What are likely to become the most popular features of QC NY, the luxury spa that launched on Governors Island just a few months ago, are officially open for business: two sprawling outdoor tempered infinity spa pools looking over Manhattan, Brooklyn and New Jersey. New Yorkers have been hearing about the bodies of water since the spa first debuted, although they haven't been able to make use of them—until now. Beginning this Saturday, the pools will be accessible for the very first time since QC NY opened. Expect each pool to feature proprietary underwater hydro seats and loungers that massage, relax, increase lymphatic circulation and revitalize the body and mind. Yes, they will be heated as well.

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  • Art

A special interactive exhibition at Greenpoint Terminal Warehouse (73 West St.) by Louis Vuitton and Nike is on view ahead of the launch of their “Air Force 1” by Abloh (which will be available in nine editions). Inside the exhibit, you'll see 47 editions of the iconic shoe—all designed by the late designer Virgil Abloh. It'll be on through Tuesday, May 31, daily from 10am–9pm and there are massive sculptures in various forms of movement across the city, including one on a skateboard next to Jane's Carousel in Dumbo.

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  • Bars

Many incredible eating and drinking destinations are poised in the sky like treehouses with cover charges. Among these rooftop bars are old New York throwbacks, party destinations and seaside terraces practically fashioned for Instagram. They each offer booze, some kind of view and an invitation for you to get high. Read on to see which ones are worth your time.

  • Things to do

Get ready for another summer of fun in the sun! New York City beaches are opening for swimming and sunbathing starting Memorial Day weekend! A visit to one—if not all—of the best beaches NYC has to offer is needed when temperatures become hot and sticky. Whether you’re planning weekend getaways, a camping trip, a stay at an oceanfront Airbnb or just looking for ways to cool off or with friends, these beaches in New York are a quick subway, ferry or bus trip away.

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  • Nightlife
  • Nightlife

The largest nightclub in New York City opens its doors to the public this weekend with the hopes of heralding a return to NYC nightlife in the biggest way possible.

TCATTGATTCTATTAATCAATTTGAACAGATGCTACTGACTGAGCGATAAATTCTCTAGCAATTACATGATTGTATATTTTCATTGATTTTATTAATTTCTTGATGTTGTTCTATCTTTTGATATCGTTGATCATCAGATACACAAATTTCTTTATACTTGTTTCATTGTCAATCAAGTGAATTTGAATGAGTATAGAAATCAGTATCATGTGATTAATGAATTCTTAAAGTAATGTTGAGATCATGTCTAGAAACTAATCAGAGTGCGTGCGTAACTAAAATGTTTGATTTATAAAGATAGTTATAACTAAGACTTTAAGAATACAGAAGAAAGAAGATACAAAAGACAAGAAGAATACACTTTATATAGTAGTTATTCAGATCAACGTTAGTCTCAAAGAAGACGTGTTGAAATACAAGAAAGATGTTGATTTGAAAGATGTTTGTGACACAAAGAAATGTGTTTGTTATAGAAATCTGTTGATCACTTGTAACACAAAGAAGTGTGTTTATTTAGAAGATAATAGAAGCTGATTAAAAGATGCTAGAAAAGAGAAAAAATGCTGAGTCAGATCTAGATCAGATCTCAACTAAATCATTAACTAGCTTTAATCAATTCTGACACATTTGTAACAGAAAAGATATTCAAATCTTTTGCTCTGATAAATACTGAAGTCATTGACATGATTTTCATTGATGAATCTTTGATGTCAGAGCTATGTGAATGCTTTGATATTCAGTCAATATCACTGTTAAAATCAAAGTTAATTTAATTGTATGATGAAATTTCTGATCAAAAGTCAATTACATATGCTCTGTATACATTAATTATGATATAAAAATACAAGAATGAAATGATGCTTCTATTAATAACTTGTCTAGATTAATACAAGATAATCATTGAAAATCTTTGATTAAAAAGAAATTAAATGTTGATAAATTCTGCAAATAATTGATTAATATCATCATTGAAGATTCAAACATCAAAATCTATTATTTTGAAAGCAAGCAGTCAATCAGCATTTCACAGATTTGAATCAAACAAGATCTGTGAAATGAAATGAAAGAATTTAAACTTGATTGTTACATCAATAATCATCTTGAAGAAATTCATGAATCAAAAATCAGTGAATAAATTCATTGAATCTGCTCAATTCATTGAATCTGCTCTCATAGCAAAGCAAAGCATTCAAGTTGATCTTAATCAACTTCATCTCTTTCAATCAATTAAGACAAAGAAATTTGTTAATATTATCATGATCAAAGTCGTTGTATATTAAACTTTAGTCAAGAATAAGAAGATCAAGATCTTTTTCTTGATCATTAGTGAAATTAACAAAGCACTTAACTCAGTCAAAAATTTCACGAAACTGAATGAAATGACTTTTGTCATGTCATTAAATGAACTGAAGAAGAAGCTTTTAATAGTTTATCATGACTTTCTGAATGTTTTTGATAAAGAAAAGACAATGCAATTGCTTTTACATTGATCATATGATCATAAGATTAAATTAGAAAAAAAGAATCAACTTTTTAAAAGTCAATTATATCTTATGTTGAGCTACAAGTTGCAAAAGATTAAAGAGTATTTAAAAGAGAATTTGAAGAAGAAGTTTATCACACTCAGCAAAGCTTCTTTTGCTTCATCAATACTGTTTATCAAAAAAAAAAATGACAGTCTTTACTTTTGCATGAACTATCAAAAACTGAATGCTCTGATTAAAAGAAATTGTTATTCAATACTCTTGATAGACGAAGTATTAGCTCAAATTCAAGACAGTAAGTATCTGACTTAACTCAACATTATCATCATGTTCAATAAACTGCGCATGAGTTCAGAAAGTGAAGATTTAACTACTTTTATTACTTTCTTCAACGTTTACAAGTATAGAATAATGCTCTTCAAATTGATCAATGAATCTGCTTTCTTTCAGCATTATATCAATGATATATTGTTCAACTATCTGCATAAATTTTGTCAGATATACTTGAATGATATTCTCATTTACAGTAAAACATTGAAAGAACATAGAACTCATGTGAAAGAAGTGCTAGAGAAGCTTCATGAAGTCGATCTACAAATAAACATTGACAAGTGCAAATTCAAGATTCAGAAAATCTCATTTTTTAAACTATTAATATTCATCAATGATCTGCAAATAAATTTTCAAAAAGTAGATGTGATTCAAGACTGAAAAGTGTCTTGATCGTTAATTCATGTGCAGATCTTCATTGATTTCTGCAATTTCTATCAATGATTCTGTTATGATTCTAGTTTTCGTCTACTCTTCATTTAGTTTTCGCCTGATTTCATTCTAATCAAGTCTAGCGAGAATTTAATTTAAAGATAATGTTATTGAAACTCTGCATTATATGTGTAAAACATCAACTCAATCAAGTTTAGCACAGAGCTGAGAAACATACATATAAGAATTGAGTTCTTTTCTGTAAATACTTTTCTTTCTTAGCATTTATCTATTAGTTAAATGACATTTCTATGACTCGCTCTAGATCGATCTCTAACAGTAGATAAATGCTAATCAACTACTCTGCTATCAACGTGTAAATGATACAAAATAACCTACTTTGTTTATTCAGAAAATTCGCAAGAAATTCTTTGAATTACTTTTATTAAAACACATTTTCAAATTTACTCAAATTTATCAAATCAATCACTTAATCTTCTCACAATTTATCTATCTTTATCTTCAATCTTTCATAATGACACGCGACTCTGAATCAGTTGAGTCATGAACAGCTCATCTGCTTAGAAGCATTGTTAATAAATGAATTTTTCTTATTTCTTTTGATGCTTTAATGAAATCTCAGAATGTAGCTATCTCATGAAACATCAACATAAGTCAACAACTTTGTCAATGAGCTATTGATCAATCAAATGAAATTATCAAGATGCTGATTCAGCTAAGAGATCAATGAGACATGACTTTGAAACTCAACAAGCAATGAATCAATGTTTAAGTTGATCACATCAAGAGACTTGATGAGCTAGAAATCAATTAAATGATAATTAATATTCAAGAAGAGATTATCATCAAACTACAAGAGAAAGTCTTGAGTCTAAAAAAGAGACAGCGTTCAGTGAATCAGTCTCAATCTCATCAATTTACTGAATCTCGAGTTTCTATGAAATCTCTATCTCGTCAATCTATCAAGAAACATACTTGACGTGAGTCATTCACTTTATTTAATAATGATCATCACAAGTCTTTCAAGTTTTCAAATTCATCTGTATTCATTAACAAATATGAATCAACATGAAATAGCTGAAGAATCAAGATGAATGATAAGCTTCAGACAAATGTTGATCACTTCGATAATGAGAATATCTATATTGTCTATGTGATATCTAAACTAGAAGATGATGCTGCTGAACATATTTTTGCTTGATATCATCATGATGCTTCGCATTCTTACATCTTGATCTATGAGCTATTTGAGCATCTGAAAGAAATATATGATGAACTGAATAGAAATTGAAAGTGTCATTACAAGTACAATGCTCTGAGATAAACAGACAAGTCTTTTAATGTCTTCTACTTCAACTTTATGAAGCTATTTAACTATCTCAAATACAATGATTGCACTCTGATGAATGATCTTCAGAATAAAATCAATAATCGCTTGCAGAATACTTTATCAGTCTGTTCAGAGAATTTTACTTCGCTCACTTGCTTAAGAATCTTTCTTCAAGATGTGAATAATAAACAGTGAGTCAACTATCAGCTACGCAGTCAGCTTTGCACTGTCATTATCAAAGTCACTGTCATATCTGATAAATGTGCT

The new club, Musica, opens in Hell's Kitchen at 637 West 50th Street with 25,000 square feet of space, including "The Whisper Room" lounge on its ground floor, a main floor and an open-air rooftop.

RECOMMENDED: Anna Delvey’s NYC art show at the Public Hotel was literal chaos

The Whisper Room has an opulent lounge with a bar, stage, private green room, kitchen, private luxury booths and state-of-the-art lighting and sound while the main floor has a giant event space comprised of three areas—two bars, a VIP lounge, cocktail lounge, intelligent lighting, and sound system. The rooftop has views of the Hudson River.

Musica is a joint project between Giuseppe Cipriani and Italian entrepreneur Tito Pinton, who owns the il Muretto club near Venice, Italy. Both of them worked with nightlife guru Rocco Ancarola and Francesco Belcaro of the Made in Italy Group to plan entertainment and musical performances, "providing New Yorkers with a nightlife experience unlike ever before," a release says.

Musica debuted in Italy first before coming to the U.S.

"We have been overwhelmed by the response to Musica in Italy and are so grateful that our service and entertainment is resonating so strongly with locals, celebrities, and industry elite alike," Pinton said in a statement. "We are so excited to bring the energy we’re known for in Italy to one of the top nightlife destinations."

On Saturday, its grand opening features Nic Fanciulli, Malone and resident DJs Hector Romero and Sasha Bardot. Check out its Instagram account to find out who's performing.

Musica opens on Saturday, May 21, at 637 West 50th Street and will be open Thursday-Saturday, 11pm-4am.

Musica nightclub
Photograph: courtesy Musica
  • Movies
  • Movies